Today’s feature is on Manaseh Nyainda, a man who, as we were initially organising for this interview, addressed me by my surname, said he absolutely loves it, then we laughed, and had our rapport instantly cemented.
As I walk into The Node, in Westlands, I instantly spot Manaseh, because he’s the guy with his head bent towards the table, wholly consumed by his phone. I also know it is him because in that posture, he looks exactly like he does on one of his profile photos on Facebook.
As we make our order, Manaseh asks for a hot drink, no snack. Shortly after the waitress leaves, Manaseh tells me that he only takes one meal per day, dinner.
I’m trying to understand what that statement actually means, or to clarify if I’ve heard him wrong, but he confirms that I haven’t. Manaseh, for most days, only has dinner as his meal of the day.
Manaseh and I make more chit-chat, and I tell him I’ve noted, from his social media posts, that he likes hanging out at the InterContinental Hotel.
He admits to liking the hotel, confesses to being in awe of how beautiful and quiet The Node is, and proceeds to tell me something profound about life’s progression, vis-a-vis one’s preferred area of, “Hanging out.”
To conclude his point, he says, “One should definitely live within their means, but you also have to be strategic. Because where you hang out determines where you’ll go.”
With a conclusion like that, what else is there to say? We get started with the interview, as I try to find out more about him.
Manaseh is a lover of all things policy. He’s also into governance, systems, and education. On social media, he is, however, more popularly known for his strong opinions on politics, current affairs, and to an extent, life in general.
Embracing both paid and volunteer positions, Manaseh has worked with ODM’s, national elections dispute tribunal board; he has also worked with the Orange House; as well as with NASA as part of its digital communications team. (All political entities)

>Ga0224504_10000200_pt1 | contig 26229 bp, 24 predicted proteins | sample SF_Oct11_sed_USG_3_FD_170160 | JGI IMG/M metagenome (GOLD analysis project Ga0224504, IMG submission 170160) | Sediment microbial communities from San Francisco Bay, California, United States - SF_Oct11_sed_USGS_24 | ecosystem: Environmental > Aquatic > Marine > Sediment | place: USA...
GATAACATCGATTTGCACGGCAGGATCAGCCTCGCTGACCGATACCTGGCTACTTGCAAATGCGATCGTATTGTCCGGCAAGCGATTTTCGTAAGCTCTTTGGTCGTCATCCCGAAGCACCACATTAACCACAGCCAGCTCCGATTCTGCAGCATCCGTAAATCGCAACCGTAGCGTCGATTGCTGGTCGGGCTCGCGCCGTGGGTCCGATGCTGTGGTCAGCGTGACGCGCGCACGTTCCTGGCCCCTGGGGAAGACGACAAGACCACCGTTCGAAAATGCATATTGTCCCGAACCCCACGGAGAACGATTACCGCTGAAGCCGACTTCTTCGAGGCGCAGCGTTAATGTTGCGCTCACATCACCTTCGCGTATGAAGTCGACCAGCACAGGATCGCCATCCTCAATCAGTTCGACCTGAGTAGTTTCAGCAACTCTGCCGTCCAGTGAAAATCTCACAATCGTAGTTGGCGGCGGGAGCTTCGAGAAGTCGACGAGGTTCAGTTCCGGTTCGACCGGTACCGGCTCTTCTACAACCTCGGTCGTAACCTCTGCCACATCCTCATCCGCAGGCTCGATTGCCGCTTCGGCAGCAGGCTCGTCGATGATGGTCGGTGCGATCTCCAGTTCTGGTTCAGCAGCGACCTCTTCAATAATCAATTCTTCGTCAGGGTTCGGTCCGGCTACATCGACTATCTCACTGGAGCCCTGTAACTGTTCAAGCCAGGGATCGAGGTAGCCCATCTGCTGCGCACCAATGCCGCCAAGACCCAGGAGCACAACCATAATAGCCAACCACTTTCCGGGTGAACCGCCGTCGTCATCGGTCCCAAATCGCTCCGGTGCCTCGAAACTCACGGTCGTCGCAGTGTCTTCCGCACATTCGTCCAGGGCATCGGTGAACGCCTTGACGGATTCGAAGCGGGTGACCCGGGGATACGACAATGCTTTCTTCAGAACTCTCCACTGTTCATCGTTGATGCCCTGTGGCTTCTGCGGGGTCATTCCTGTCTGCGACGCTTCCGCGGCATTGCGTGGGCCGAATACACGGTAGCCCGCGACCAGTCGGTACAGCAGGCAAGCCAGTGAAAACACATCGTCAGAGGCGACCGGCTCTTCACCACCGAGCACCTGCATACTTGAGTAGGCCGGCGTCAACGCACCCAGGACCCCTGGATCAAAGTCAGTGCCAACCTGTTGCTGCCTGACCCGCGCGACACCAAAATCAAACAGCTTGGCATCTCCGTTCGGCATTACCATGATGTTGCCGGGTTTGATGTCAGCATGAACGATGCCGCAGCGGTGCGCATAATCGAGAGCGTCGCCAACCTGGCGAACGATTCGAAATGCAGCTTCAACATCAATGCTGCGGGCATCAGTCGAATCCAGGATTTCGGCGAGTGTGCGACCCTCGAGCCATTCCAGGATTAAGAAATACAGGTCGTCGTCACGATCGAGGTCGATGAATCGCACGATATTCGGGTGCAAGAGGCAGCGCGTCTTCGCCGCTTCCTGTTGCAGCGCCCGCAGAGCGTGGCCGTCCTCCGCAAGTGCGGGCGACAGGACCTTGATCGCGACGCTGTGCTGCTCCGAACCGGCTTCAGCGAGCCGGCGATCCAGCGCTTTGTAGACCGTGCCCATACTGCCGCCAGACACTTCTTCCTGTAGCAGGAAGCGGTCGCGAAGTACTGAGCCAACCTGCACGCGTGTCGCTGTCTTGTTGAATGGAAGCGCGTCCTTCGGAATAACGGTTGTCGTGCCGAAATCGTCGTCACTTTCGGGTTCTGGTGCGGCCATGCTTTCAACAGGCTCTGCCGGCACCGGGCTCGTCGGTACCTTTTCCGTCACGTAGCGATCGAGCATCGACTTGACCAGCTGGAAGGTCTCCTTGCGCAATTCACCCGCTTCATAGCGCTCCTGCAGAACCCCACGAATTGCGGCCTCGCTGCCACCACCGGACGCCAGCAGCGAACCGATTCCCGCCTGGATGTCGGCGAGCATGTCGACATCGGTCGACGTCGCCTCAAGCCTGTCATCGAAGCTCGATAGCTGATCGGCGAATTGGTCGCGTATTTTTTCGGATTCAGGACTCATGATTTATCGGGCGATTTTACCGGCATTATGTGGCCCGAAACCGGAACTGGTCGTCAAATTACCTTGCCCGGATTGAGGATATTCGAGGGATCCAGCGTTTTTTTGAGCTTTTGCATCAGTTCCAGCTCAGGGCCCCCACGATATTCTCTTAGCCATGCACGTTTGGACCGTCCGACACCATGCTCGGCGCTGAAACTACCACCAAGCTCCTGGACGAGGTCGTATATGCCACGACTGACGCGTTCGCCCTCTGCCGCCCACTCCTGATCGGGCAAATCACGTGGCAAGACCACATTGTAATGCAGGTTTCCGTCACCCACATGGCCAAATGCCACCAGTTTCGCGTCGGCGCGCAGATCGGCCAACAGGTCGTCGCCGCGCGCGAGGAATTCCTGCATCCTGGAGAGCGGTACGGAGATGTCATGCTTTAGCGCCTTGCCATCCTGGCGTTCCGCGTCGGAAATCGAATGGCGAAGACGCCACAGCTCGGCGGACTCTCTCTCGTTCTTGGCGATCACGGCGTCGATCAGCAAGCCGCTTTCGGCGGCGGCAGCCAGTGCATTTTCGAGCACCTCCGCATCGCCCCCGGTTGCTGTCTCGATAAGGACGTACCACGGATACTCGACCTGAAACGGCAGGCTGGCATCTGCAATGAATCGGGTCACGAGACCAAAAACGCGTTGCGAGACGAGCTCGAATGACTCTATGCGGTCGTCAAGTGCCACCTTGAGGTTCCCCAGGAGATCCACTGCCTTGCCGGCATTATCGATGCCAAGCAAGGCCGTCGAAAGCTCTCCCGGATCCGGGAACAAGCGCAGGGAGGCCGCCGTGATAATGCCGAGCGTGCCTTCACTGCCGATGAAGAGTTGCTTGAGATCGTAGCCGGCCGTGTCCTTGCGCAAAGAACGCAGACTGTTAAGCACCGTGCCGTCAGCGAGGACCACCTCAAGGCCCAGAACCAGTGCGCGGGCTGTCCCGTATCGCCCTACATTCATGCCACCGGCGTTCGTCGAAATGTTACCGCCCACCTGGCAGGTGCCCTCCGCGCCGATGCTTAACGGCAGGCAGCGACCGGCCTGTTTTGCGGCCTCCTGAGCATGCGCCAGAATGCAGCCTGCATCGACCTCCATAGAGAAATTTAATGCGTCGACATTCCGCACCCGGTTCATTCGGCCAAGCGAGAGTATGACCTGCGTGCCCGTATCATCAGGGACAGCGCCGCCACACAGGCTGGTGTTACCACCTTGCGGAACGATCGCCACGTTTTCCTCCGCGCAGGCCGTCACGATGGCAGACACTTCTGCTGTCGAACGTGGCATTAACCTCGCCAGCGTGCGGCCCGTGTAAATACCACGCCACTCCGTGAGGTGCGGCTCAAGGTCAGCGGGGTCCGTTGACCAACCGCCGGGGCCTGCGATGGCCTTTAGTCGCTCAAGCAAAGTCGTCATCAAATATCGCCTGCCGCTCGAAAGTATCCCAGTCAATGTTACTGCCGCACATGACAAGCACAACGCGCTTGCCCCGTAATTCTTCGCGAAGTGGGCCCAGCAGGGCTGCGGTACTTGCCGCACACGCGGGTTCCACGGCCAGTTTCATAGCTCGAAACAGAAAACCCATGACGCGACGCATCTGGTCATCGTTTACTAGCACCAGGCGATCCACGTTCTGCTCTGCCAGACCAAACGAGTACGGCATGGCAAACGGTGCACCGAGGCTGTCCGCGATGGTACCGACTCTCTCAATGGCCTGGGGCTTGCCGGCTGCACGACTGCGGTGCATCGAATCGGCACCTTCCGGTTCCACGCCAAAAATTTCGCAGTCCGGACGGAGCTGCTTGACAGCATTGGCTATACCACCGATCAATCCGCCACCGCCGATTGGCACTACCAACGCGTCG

In person, Manaseh could best be described as, among other things, soft spoken, quick tongued, non-conforming, and true to himself.
He is also a straight-shooter whose words are occasionally raw. Some of his responses make you pause a little.
Manaseh studied at a Baptist primary school, and, some distasteful hiccups notwithstanding, found his way to Kapsabet High School – a general schooling experience he doesn’t speak too fondly of.
Manaseh’s mother is everything to him, but his was a father who was a no-show for a huge part of his life. He has three siblings.
On his upbringing, Manaseh somberly describes a testing childhood, one mired by challenge after challenge, this including: episodes of being chased away from school due to lack of school fees, the squandering of finances by a negligent father, and the loving, unrelenting, due-diligence of an ailing, often bed-ridden, mother.
Most of his followers on social media refer to him as Nyainda, but for this interview, we decided to stick with his first name.
In this feature, Manaseh talks about it all: a past childhood, present passions, future dreams, career idols, and why it’s okay to be different, and to own it.
Manaseh, how old are you?
You’re just 22? And yet such a critical thinker when it comes to all things politics and current affairs…
Yes, I have such great passion for politics and policy.
Right. I take it you’re currently studying?
What are you studying?
Journalism, and, Public Policy and Adminstration.
Are you studying both courses concurrently?
That’s ambitious, what do you hope to do, or become, once you’re done with your studies?
I’d want to do anything that would help make my life better. I don’t have any specifics in regards to that, but my ultimate dream, would be to work in State House. That, that’s my ultimate dream.
I wish I could work in State House, I think about working in State House every single day.
What position would you like to have in State House?
Any, really, but the ultimate one would be to do what Dennis Itumbi does. (Laughs)
I won’t even bother hiding it, I look at where Dennis Itumbi has come from and what he’s been able to do with his career and I feel incredibly inspired. What he does currently, that’s what I want to ideally do in future.
(Laughs) How is he in person by the way? You interviewed him, right?
Wow, I can only imagine what that must’ve been like. Good for you Aoll! Not many would ever have such an opportunity to interact with someone like Dennis, and to be allowed to discuss personal life stories so candidly. Keep it up.